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Accessibility is hard. But it is no harder than security, performance, usability, internationalization, or quality code. And frankly, we don’t put up with software companies (even open source ones) saying “whoops, well you know, security is hard, so it fell by the wayside, sorry”. -- Anne Gibson
Yes. And that's a great list of bullet points for anyone starting a new project. Define what accessibility, security, performance, usability, internationalization, and quality code mean for your project when you start - not halfway through, or at the end.Permalink
My most used apps, on a day to day basis, are:
Just in case anyone wonders where I stand on the Electron debate.Permalink
I always knew my grandfather fought in France in World War II, but the details were fuzzy. As a kid I’d ask dumb questions like, “did you ever shoot anyone,” and he’d reply with, “I shot at them, they shot at me, who knows where the bullets went,” before shooing me off. In High School I was given an “Interview a World War II veteran” assignment for an American History class, so I asked him some more formalized questions, but he couldn’t quite remember the names of places he had been to, or when exactly things had happened. At the time I wondered how it would be possible to forget something like fighting in World War II, but he was there as twenty year-old in 1944, this was maybe in 1998, he was trying to recall fifty-four year-old memories of things he probably didn’t want to remember.
I asked again, every few years, about what he remembered. At some point we got him a computer, and installed Google Earth, and he would mouse around France trying to figure out where he was. He would do some searches for the places he had been, but his misspellings of mispronounced locations in France didn’t return much. At some point he remembered (or saw on a map) that he had been in Metz, and we figured out that the fort he fought at was called Driant, not Durant or Verant, as he usually pronounced it. In 2009 I sat down and asked him a few more questions and actually recorded it.
My grandfather passed away two years ago, but I listen to the recording every so often, and search around for any more details. Coincidentally, someone added a Wikipedia page about the battle in 2009, not long after I had talked to him: Battle of Fort Driant. The initial entry refers to it as a “minor skirmish” in the larger Metz conflict. This year I finally got around to transcribing some of our conversation so it was saved somewhere other than my iCloud Voice Notes. A lot of it is sort of - as he remembers it, not in a clear chronological order. Or it was pieces of conversations that I knew I had with him in the past the he was interjecting. But there’s one part of the story that was always clear in his mind:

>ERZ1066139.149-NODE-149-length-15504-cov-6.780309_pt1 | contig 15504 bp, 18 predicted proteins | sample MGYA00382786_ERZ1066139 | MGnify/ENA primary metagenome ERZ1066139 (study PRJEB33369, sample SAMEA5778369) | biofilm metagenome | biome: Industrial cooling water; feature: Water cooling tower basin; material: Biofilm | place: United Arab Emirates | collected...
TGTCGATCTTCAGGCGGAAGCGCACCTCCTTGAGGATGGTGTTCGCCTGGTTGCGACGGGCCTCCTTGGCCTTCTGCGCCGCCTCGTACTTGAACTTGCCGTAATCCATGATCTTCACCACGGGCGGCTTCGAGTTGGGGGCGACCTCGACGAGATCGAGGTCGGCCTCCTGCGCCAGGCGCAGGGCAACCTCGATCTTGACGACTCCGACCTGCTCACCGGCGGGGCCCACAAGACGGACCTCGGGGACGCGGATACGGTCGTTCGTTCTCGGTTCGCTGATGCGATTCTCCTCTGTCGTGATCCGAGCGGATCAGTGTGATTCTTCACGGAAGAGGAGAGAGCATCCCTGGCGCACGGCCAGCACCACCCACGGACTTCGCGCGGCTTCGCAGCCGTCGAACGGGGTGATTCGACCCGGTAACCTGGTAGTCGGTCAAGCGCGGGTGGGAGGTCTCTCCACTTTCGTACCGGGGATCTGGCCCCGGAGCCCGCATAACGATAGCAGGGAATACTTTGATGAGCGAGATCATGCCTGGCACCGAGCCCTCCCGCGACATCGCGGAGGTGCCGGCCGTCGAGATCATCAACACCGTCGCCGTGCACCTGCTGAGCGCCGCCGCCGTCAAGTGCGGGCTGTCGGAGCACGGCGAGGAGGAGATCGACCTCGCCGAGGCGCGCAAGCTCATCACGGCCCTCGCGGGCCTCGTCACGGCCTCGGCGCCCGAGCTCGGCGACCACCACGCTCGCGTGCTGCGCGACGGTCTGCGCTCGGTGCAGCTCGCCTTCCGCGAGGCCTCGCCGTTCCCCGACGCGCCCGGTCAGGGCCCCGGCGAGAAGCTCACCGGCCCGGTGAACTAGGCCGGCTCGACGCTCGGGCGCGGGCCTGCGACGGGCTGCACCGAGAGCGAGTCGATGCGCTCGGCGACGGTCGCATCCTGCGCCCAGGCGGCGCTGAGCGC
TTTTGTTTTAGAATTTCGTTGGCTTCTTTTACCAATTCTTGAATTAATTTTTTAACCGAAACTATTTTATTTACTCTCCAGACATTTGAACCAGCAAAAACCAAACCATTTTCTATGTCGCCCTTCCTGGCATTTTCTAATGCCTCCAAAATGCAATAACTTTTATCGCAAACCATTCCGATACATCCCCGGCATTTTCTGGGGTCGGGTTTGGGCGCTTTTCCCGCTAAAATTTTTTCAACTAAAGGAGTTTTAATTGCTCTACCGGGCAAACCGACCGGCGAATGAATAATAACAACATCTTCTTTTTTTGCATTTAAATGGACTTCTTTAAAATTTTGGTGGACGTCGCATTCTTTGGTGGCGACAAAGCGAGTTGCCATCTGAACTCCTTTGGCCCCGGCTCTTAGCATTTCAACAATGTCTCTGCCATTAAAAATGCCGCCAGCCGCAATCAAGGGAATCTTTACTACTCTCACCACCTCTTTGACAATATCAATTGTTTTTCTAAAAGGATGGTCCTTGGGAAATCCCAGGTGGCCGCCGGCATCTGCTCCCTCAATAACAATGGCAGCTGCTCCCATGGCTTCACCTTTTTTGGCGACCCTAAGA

“...the fort was big. When we left the fort, two o’clock in the afternoon, they come down with a British (unsure of the word used here) they called it. See we only had a piece of the fort, we only had a little piece. And they put that in the tunnel, and they blew it. And the blew into the hole, because it was plugged. So they blew it out. So they sit there with machine guns firing at us, and they sit there with a machine gun firing at them, down the tunnel. You know, back and forth? And you know the back of the damn machine guns sit like there, and they had ten satchel charges here (1), they weighed 18 pounds a piece. TNT. And a bullet, or a uh, they don’t know whether it was a bullet, or... the door was right here, whether they put a hand grenade in. They blew up. And you know I was gonna go into the door, cause we were all retreating then, because they tell us, “everybody on that side of the fort get the Hell out”, because they were afraid the Germans was gonna break through. So we were all crawling through, and when that blast - the five guys in front of me they had faces like hamburger. The two guys in front, medic said they wouldn’t live, but the two guys in front, the lash above the eye was even gone, and the other guys they had their lashes but the meat was like the powder of the satchel charges, they were in the flame in other words. And the five machine gunners that were sitting there by the hole they were gone. I got blown across the room there, helmet fell off. Stunk! I mean the smoke, couldn’t even breathe. I got my handkercheif out, put it over my nose, then I could breathe, because it saved the big punches from coming in. Then we got out of there. When we got over to the next part, there was a tunnel that went into another opening. And that’s where we, we were so tired then we were just sitting and snoring so loud you’d wake yourself up. Because the last two or three days we didn’t get much sleep. And after that, they took us out.